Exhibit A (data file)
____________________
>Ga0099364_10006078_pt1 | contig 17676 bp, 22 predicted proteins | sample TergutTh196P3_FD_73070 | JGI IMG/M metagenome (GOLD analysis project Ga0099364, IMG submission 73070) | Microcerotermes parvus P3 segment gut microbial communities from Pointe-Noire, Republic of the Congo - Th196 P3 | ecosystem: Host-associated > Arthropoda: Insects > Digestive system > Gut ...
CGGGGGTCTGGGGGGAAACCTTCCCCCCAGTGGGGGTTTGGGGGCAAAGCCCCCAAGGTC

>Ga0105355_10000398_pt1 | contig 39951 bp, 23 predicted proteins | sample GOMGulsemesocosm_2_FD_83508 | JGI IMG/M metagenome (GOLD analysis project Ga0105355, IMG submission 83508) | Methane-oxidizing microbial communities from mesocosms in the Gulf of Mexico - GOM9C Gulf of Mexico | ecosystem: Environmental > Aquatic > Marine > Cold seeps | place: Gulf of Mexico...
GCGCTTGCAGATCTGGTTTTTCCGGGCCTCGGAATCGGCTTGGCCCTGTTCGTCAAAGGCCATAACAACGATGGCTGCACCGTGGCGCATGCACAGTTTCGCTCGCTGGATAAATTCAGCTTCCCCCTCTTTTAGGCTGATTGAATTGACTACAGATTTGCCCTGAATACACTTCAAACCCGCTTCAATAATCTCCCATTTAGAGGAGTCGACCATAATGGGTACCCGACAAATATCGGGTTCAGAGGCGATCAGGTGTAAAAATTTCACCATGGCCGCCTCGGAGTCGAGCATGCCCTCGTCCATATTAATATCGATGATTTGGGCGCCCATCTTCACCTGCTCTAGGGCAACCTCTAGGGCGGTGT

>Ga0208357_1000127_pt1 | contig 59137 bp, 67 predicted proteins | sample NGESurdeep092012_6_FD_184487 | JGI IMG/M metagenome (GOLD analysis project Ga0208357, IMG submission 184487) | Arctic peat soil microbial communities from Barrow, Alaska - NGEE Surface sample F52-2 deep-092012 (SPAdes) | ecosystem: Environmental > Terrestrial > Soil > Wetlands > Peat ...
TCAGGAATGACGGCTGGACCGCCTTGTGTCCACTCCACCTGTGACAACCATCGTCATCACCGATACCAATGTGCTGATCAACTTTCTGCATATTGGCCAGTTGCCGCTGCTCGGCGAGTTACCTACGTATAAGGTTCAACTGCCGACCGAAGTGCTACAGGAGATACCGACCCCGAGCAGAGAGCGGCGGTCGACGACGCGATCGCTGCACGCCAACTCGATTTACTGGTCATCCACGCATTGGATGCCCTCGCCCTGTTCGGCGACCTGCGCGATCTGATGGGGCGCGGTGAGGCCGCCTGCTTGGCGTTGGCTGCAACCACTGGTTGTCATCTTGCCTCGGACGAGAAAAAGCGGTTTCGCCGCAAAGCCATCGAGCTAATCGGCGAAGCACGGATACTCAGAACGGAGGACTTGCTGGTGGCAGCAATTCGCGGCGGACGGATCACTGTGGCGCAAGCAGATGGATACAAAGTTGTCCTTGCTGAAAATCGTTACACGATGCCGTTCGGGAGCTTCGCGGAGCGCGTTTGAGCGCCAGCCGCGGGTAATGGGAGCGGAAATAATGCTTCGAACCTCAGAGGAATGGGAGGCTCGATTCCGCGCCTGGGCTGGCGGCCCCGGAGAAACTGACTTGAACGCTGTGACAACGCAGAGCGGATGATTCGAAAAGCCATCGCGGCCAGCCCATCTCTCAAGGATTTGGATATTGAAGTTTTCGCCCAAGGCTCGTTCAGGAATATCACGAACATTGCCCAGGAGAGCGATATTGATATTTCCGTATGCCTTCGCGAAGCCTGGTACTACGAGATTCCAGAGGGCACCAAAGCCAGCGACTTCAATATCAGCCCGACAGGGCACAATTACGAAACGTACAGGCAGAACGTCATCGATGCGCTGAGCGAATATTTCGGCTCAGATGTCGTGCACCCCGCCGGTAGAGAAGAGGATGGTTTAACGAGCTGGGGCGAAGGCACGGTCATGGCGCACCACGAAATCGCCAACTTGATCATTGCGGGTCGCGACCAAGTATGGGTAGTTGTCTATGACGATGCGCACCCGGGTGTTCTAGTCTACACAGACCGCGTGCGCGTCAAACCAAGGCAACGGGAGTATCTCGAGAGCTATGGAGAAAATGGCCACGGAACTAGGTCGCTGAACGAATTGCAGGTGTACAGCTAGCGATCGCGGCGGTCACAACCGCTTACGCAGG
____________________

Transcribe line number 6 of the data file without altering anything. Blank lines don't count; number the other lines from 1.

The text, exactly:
TCAGGAATGACGGCTGGACCGCCTTGTGTCCACTCCACCTGTGACAACCATCGTCATCACCGATACCAATGTGCTGATCAACTTTCTGCATATTGGCCAGTTGCCGCTGCTCGGCGAGTTACCTACGTATAAGGTTCAACTGCCGACCGAAGTGCTACAGGAGATACCGACCCCGAGCAGAGAGCGGCGGTCGACGACGCGATCGCTGCACGCCAACTCGATTTACTGGTCATCCACGCATTGGATGCCCTCGCCCTGTTCGGCGACCTGCGCGATCTGATGGGGCGCGGTGAGGCCGCCTGCTTGGCGTTGGCTGCAACCACTGGTTGTCATCTTGCCTCGGACGAGAAAAAGCGGTTTCGCCGCAAAGCCATCGAGCTAATCGGCGAAGCACGGATACTCAGAACGGAGGACTTGCTGGTGGCAGCAATTCGCGGCGGACGGATCACTGTGGCGCAAGCAGATGGATACAAAGTTGTCCTTGCTGAAAATCGTTACACGATGCCGTTCGGGAGCTTCGCGGAGCGCGTTTGAGCGCCAGCCGCGGGTAATGGGAGCGGAAATAATGCTTCGAACCTCAGAGGAATGGGAGGCTCGATTCCGCGCCTGGGCTGGCGGCCCCGGAGAAACTGACTTGAACGCTGTGACAACGCAGAGCGGATGATTCGAAAAGCCATCGCGGCCAGCCCATCTCTCAAGGATTTGGATATTGAAGTTTTCGCCCAAGGCTCGTTCAGGAATATCACGAACATTGCCCAGGAGAGCGATATTGATATTTCCGTATGCCTTCGCGAAGCCTGGTACTACGAGATTCCAGAGGGCACCAAAGCCAGCGACTTCAATATCAGCCCGACAGGGCACAATTACGAAACGTACAGGCAGAACGTCATCGATGCGCTGAGCGAATATTTCGGCTCAGATGTCGTGCACCCCGCCGGTAGAGAAGAGGATGGTTTAACGAGCTGGGGCGAAGGCACGGTCATGGCGCACCACGAAATCGCCAACTTGATCATTGCGGGTCGCGACCAAGTATGGGTAGTTGTCTATGACGATGCGCACCCGGGTGTTCTAGTCTACACAGACCGCGTGCGCGTCAAACCAAGGCAACGGGAGTATCTCGAGAGCTATGGAGAAAATGGCCACGGAACTAGGTCGCTGAACGAATTGCAGGTGTACAGCTAGCGATCGCGGCGGTCACAACCGCTTACGCAGG